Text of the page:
Spring - 2013 Iran1

Published on June 19th, 2013


Iranian Presidential Elections: Khamenei’s Strategy Backfires

By M. Clark

In 2009 Iran’s supreme and de-facto leader Ali Khamenei felt the annoying breath of his of his old rival Mir Housein Mousavi down his neck, allegedly rigged the election and crushed a subsequent uprising. Four years later he took all measures to assure a conservative victory without a similar drama. The landslide election of the moderate Hassan Rouhani indicates that the tactic backfired spectacularly.

In Iranian politics, presidents and prime minister come and go, but the real power-wielder, the Supreme Leader Grand Ayatollah Ali Khamenei, has remained the same. With his increasingly white goatee beard, black turban and trademark Palestinian scarf Khamenei has ruled his country with an arch-conservative iron fist since the death of the Islamic Republic’s founder Ayatollah Khomeini in the late 1980s.

From Khamenei’s perspective the last years have been a bumpy ride. Being used to the role as an unquestioned religious and political authority, elevated above the petty wrangling of the country’s politicians and less notable religious leaders, Khamenei has found it increasingly necessary to enter the battleground in order to preserve his own power base. During both the presidential elections of 2009 and 2013 he did so, succeeding in the first and failing in the second.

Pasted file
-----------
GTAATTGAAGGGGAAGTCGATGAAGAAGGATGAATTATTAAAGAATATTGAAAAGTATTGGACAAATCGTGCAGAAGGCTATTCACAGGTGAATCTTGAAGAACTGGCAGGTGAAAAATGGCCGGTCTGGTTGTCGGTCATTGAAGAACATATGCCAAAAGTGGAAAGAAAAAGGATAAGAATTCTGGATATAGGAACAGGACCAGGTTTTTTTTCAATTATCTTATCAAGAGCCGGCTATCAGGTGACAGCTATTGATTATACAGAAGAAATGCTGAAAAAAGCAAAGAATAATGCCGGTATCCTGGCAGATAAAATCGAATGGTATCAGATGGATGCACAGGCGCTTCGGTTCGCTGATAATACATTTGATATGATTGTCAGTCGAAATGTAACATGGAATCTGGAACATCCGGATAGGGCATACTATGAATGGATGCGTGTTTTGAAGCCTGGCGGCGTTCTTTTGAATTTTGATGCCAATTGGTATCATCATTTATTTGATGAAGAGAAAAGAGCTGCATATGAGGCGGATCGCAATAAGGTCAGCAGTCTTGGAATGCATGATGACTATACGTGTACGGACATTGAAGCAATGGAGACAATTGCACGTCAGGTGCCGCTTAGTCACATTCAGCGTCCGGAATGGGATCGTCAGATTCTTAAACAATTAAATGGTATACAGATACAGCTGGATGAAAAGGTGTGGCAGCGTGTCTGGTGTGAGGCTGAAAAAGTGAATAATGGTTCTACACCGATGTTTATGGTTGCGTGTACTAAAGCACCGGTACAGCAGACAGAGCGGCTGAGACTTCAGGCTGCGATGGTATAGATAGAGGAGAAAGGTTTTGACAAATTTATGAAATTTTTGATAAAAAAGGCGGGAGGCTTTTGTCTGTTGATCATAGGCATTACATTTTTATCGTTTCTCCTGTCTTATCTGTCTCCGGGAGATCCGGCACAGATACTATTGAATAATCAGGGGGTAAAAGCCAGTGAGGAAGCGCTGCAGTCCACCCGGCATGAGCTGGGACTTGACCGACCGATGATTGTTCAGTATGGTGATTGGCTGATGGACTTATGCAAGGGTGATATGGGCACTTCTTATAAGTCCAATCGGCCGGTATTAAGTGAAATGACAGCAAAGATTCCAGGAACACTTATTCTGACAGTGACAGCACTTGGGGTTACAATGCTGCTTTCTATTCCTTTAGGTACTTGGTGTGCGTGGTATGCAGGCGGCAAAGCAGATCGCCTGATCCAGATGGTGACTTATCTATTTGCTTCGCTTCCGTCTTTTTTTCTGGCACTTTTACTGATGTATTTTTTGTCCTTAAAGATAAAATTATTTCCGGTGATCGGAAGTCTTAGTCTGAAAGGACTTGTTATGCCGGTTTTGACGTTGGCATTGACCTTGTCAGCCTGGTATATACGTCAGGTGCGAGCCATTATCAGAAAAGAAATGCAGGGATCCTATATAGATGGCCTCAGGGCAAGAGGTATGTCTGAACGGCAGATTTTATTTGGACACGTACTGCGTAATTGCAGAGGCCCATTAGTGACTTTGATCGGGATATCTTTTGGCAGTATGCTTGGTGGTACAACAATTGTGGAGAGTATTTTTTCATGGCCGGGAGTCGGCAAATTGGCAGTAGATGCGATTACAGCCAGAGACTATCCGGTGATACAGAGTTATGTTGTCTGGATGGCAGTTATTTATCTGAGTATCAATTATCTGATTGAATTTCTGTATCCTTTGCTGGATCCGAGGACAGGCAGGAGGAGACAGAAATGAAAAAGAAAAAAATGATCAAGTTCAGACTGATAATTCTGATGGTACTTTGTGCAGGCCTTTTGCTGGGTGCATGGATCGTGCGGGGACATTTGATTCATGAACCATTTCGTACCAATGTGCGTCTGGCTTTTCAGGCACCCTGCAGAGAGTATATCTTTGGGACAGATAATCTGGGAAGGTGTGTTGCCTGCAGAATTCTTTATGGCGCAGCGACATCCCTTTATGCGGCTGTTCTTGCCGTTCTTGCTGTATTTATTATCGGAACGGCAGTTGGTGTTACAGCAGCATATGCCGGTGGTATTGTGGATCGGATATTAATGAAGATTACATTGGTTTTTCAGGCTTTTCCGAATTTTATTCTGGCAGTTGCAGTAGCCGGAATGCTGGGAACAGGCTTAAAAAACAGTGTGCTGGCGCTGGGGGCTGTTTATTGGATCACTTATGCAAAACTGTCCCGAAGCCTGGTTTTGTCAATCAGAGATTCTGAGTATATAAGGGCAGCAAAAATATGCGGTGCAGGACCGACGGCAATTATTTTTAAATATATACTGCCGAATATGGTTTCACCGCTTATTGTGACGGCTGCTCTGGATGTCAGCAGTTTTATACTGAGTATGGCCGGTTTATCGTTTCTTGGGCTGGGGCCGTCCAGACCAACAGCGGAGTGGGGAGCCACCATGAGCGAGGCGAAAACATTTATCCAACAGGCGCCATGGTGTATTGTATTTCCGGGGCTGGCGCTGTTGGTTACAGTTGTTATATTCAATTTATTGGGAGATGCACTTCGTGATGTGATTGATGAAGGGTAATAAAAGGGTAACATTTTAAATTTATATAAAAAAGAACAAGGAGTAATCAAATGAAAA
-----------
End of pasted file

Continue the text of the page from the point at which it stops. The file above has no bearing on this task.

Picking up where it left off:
The rise and fall of the Green Movement

Even if the vast majority of people who would otherwise have run for the Iranian presidency is disqualified from the outset for reasons that are probably only fully understood by Ali Khamenei and his allies in the mighty Guardian Council – a 12-man unelected body that represents the real power centre of Iranian politics – there has always been an element of contest between competing political factions that claim loyalty to the constitution of the Islamic Republic.